Europe is watching closely as Austrians go to the polls in a presidential election run-off on Sunday. There is concern that the election could bring about the first far-right head of state in the European Union. Freedom Party candidate Norbert Hofer was virtually unknown on the international stage, and for that matter, not very well known in Austria before the migrant crisis exploded. In the first round of the presidential election Hofer won with 35 percent of the vote.
The first round result rattled observers across Europe. It signaled the end of the two-party system that has dominated Austrian politics since the end of World War II and indicated the widespread discontent and frustration that Austrians have regarding their government’s handling of the migration crisis. Austria has taken in 90,000 migrants last year at a time when unemployment numbers were starting to rise. Although the government eventually clamped down on immigration and asylum seekers, it was not enough to curb the rise of the far-right.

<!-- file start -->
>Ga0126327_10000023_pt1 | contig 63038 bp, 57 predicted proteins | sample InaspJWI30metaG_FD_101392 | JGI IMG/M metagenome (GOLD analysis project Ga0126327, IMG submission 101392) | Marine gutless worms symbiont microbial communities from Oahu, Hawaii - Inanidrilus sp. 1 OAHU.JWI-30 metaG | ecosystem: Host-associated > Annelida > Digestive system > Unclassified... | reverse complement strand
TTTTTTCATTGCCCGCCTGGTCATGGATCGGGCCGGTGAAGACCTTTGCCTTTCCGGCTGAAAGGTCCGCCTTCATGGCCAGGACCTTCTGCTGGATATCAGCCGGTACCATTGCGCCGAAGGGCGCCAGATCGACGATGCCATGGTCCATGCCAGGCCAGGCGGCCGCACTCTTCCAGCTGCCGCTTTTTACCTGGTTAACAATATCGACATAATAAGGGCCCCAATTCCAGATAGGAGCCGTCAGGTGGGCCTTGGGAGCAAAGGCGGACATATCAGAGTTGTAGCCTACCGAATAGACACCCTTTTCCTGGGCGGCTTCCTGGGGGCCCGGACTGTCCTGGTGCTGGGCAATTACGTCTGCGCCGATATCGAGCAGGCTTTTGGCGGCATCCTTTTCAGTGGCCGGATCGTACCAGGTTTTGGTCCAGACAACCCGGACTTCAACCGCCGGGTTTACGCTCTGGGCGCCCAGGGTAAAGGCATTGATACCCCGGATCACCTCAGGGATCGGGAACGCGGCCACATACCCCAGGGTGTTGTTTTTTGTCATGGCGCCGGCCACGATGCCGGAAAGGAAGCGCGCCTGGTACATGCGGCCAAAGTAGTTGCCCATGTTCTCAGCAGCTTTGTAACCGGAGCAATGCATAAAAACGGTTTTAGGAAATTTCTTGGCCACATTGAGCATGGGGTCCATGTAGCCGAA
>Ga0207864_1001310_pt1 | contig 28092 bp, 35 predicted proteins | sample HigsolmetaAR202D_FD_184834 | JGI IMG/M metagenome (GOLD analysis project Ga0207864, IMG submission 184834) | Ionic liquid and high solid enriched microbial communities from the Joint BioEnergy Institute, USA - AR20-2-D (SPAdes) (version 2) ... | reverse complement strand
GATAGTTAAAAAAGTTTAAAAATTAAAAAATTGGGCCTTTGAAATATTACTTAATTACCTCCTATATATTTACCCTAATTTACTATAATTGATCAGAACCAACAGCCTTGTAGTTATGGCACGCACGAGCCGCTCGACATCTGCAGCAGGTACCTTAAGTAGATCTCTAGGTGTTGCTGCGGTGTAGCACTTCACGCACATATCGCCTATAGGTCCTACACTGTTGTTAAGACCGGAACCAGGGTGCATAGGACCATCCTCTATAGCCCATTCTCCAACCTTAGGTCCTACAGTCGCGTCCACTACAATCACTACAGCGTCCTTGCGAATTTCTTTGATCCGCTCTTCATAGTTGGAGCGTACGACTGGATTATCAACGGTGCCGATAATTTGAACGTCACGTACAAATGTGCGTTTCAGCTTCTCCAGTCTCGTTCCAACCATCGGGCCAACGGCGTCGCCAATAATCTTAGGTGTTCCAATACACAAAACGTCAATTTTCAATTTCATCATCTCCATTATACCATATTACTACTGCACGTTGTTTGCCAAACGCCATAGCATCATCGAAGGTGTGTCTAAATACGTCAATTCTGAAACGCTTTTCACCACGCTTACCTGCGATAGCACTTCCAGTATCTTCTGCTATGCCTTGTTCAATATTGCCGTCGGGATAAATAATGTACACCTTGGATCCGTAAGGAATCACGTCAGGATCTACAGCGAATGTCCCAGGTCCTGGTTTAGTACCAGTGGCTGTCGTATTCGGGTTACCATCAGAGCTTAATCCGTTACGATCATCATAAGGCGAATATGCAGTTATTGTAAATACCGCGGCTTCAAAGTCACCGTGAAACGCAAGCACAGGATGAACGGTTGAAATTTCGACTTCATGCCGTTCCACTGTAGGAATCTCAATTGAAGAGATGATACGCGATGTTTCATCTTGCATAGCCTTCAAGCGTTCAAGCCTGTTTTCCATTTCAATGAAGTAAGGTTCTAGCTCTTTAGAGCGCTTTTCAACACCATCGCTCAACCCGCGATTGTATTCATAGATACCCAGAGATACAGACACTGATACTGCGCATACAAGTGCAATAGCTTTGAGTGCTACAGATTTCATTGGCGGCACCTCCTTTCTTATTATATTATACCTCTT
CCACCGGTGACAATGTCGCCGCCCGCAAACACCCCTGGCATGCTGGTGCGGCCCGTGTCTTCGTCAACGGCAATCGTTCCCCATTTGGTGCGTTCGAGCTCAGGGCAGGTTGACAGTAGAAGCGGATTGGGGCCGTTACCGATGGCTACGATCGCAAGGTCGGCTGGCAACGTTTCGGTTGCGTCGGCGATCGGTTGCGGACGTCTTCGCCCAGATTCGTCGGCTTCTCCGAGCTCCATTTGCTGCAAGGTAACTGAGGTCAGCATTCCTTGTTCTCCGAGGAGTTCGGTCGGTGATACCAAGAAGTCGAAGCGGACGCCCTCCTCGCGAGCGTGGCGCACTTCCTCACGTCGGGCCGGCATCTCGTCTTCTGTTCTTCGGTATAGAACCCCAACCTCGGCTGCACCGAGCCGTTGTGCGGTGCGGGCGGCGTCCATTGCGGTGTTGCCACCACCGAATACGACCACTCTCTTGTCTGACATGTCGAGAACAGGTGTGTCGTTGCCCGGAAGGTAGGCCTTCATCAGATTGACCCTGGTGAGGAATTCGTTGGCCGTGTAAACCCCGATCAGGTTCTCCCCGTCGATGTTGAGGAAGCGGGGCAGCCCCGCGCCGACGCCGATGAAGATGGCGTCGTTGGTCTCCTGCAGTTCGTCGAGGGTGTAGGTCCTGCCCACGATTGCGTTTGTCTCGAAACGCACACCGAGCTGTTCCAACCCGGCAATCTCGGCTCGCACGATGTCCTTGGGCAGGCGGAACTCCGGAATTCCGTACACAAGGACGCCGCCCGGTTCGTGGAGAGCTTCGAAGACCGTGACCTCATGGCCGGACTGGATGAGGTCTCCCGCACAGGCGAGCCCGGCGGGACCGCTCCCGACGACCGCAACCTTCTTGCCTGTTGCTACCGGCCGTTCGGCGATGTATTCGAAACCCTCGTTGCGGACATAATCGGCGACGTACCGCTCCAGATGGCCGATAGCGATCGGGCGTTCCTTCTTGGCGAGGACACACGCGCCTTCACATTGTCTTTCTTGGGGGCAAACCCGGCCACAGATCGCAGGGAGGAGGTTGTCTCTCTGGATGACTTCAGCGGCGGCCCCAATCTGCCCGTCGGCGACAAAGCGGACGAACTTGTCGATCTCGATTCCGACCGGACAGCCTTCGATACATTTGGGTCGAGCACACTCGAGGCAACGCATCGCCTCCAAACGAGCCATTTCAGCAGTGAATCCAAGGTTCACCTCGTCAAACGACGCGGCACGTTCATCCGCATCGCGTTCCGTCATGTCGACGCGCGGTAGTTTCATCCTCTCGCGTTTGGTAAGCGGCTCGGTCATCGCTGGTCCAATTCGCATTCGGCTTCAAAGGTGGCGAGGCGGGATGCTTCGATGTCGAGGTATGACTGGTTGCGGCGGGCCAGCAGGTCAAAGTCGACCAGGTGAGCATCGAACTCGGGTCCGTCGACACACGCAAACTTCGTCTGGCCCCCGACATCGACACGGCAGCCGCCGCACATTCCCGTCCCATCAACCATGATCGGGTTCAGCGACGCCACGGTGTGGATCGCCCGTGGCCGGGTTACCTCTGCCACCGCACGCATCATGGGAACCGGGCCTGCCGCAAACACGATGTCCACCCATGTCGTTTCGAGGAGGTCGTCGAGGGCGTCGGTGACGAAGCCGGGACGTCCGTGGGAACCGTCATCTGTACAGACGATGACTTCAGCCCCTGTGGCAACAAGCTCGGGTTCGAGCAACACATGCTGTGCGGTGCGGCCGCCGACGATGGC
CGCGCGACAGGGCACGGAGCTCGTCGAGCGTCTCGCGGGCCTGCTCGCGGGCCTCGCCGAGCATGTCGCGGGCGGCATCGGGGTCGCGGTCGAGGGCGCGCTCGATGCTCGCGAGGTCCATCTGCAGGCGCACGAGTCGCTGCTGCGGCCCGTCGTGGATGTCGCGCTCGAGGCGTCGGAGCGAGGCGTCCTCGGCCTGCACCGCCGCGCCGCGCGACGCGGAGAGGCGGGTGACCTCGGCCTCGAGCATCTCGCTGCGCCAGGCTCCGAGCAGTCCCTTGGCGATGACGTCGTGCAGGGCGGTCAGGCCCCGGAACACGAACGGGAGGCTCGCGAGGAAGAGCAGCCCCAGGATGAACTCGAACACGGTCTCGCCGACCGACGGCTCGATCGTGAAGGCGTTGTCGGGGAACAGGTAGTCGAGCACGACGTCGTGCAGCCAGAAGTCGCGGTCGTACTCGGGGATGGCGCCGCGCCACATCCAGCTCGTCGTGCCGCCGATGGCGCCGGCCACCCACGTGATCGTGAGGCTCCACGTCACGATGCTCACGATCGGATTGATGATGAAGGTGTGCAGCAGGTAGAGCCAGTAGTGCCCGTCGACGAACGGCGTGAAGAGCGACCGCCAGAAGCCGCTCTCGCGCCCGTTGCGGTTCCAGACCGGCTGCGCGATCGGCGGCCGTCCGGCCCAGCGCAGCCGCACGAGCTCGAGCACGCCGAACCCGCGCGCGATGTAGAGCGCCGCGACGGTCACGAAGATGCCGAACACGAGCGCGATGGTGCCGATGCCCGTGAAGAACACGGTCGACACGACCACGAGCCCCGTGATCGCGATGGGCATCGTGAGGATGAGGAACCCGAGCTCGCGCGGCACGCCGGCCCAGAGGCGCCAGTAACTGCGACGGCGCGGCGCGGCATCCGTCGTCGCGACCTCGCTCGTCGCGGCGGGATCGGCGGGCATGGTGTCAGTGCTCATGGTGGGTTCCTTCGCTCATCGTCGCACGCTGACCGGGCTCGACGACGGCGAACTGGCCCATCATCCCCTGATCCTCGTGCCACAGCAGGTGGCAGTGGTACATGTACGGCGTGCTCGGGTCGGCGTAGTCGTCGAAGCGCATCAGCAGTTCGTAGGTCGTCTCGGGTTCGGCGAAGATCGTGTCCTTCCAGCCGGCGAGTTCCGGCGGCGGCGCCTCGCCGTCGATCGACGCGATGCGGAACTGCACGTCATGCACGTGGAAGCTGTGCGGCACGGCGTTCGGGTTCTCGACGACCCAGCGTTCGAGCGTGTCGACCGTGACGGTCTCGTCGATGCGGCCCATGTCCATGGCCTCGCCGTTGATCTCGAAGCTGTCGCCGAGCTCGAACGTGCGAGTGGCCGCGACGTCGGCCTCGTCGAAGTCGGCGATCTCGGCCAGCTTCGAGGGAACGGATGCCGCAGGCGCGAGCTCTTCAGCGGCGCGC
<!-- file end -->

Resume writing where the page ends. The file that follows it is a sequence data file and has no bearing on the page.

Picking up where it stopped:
Hofer’s opponent is Alexander van der Bellen, a former Green Party leader who is running as an independent. Polls suggest the contest between the two will be close. The results of the first round came as a shock to the ruling Social Democrats and their coalition partner, the People’s Party. This will mark the first time since 1951 the head of state will not come from either party. Both parties are struggling to recover but neither will be able to reassert their influence until either the next round of parliamentary elections in 2018 or in the event of snap elections before that.
Following the election results tomorrow, I will post more on the race and the aftermath.